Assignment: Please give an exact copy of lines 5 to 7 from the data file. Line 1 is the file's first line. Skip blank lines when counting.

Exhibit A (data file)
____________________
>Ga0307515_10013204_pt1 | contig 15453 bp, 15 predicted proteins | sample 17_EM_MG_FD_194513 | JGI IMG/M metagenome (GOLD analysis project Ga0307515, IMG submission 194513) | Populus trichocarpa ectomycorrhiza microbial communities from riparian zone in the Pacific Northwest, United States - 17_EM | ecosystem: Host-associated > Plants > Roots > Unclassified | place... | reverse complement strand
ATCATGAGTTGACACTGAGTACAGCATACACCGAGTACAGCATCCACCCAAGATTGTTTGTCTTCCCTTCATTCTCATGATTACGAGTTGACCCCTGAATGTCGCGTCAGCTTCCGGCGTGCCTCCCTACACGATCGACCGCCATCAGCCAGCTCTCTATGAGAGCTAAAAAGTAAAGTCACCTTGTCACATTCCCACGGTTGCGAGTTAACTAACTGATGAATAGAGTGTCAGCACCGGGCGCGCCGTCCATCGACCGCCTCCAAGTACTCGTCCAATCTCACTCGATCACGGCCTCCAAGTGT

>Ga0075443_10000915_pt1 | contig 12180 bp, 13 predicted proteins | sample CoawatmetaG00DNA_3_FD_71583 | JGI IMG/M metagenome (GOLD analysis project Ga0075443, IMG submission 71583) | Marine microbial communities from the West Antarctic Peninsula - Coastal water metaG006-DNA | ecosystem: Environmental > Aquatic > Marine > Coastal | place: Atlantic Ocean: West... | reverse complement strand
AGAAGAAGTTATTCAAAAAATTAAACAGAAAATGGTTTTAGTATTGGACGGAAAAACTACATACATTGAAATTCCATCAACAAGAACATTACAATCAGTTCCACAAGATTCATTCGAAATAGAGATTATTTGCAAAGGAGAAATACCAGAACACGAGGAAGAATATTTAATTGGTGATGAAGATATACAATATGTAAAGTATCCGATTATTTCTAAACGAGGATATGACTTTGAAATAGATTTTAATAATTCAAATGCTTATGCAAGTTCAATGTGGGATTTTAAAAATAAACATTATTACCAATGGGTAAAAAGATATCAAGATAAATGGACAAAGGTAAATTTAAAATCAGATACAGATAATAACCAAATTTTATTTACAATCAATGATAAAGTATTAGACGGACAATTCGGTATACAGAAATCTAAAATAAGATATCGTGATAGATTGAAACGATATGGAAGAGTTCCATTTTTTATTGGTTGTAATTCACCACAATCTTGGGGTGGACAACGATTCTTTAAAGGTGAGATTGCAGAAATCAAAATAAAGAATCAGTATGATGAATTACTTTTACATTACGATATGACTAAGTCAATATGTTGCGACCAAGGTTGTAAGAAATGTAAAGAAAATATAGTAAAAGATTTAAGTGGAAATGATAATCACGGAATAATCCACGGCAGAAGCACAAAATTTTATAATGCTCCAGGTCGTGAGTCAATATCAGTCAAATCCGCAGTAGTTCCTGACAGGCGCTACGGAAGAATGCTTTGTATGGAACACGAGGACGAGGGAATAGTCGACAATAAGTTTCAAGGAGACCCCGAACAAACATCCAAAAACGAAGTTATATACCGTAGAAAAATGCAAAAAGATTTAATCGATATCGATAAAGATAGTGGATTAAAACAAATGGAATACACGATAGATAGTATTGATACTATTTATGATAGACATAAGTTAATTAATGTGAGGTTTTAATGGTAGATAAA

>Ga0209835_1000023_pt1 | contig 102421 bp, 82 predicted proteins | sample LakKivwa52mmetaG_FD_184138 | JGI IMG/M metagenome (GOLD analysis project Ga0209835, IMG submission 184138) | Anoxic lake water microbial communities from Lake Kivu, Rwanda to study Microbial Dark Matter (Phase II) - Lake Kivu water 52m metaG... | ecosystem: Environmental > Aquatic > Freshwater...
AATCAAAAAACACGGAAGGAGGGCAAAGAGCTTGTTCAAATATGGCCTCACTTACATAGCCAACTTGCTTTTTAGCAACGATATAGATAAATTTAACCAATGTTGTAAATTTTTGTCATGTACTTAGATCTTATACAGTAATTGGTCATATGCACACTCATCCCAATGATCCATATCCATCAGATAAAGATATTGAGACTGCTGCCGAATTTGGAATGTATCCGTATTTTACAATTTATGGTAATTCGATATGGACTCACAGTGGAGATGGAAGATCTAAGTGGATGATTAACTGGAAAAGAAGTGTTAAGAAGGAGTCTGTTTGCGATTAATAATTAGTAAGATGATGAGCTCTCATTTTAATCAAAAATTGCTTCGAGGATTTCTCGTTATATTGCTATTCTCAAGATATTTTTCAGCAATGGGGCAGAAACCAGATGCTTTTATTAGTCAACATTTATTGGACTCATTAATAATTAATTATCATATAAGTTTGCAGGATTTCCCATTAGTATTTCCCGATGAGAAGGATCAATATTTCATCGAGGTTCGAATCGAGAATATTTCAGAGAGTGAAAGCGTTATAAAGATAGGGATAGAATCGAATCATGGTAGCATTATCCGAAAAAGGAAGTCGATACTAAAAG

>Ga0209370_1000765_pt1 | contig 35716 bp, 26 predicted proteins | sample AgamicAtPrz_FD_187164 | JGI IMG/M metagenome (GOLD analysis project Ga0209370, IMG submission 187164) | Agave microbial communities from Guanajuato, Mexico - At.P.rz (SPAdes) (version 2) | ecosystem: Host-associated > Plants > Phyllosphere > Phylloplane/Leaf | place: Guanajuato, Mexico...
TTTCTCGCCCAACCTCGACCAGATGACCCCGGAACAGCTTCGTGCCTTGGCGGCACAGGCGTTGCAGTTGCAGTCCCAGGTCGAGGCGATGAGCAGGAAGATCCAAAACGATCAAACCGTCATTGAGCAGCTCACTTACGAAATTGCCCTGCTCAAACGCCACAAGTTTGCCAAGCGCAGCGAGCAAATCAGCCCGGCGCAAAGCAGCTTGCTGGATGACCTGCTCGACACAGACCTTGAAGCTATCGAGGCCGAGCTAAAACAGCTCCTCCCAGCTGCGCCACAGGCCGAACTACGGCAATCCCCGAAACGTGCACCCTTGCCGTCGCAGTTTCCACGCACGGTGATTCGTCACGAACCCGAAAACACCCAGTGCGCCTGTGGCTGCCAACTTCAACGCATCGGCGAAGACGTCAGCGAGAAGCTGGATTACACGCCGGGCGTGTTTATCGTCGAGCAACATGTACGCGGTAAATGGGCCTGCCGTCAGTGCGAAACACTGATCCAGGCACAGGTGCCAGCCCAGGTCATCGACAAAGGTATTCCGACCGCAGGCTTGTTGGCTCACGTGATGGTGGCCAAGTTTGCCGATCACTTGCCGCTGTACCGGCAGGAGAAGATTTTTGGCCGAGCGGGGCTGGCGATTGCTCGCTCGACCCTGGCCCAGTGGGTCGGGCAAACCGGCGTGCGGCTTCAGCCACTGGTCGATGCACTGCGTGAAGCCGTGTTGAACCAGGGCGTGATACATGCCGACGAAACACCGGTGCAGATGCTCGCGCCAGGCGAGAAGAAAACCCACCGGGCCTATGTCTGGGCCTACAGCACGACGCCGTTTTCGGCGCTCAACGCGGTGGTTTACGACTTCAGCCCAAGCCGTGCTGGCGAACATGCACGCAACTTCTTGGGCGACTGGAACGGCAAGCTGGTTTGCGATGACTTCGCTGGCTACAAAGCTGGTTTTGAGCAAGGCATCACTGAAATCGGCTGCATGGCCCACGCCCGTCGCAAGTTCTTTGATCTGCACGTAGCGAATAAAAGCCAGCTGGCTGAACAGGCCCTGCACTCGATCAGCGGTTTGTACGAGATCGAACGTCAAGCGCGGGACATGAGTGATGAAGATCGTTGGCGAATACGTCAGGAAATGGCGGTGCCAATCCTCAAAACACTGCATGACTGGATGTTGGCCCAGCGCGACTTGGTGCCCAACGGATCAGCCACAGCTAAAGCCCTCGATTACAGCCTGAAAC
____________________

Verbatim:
>Ga0209835_1000023_pt1 | contig 102421 bp, 82 predicted proteins | sample LakKivwa52mmetaG_FD_184138 | JGI IMG/M metagenome (GOLD analysis project Ga0209835, IMG submission 184138) | Anoxic lake water microbial communities from Lake Kivu, Rwanda to study Microbial Dark Matter (Phase II) - Lake Kivu water 52m metaG... | ecosystem: Environmental > Aquatic > Freshwater...
AATCAAAAAACACGGAAGGAGGGCAAAGAGCTTGTTCAAATATGGCCTCACTTACATAGCCAACTTGCTTTTTAGCAACGATATAGATAAATTTAACCAATGTTGTAAATTTTTGTCATGTACTTAGATCTTATACAGTAATTGGTCATATGCACACTCATCCCAATGATCCATATCCATCAGATAAAGATATTGAGACTGCTGCCGAATTTGGAATGTATCCGTATTTTACAATTTATGGTAATTCGATATGGACTCACAGTGGAGATGGAAGATCTAAGTGGATGATTAACTGGAAAAGAAGTGTTAAGAAGGAGTCTGTTTGCGATTAATAATTAGTAAGATGATGAGCTCTCATTTTAATCAAAAATTGCTTCGAGGATTTCTCGTTATATTGCTATTCTCAAGATATTTTTCAGCAATGGGGCAGAAACCAGATGCTTTTATTAGTCAACATTTATTGGACTCATTAATAATTAATTATCATATAAGTTTGCAGGATTTCCCATTAGTATTTCCCGATGAGAAGGATCAATATTTCATCGAGGTTCGAATCGAGAATATTTCAGAGAGTGAAAGCGTTATAAAGATAGGGATAGAATCGAATCATGGTAGCATTATCCGAAAAAGGAAGTCGATACTAAAAG

>Ga0209370_1000765_pt1 | contig 35716 bp, 26 predicted proteins | sample AgamicAtPrz_FD_187164 | JGI IMG/M metagenome (GOLD analysis project Ga0209370, IMG submission 187164) | Agave microbial communities from Guanajuato, Mexico - At.P.rz (SPAdes) (version 2) | ecosystem: Host-associated > Plants > Phyllosphere > Phylloplane/Leaf | place: Guanajuato, Mexico...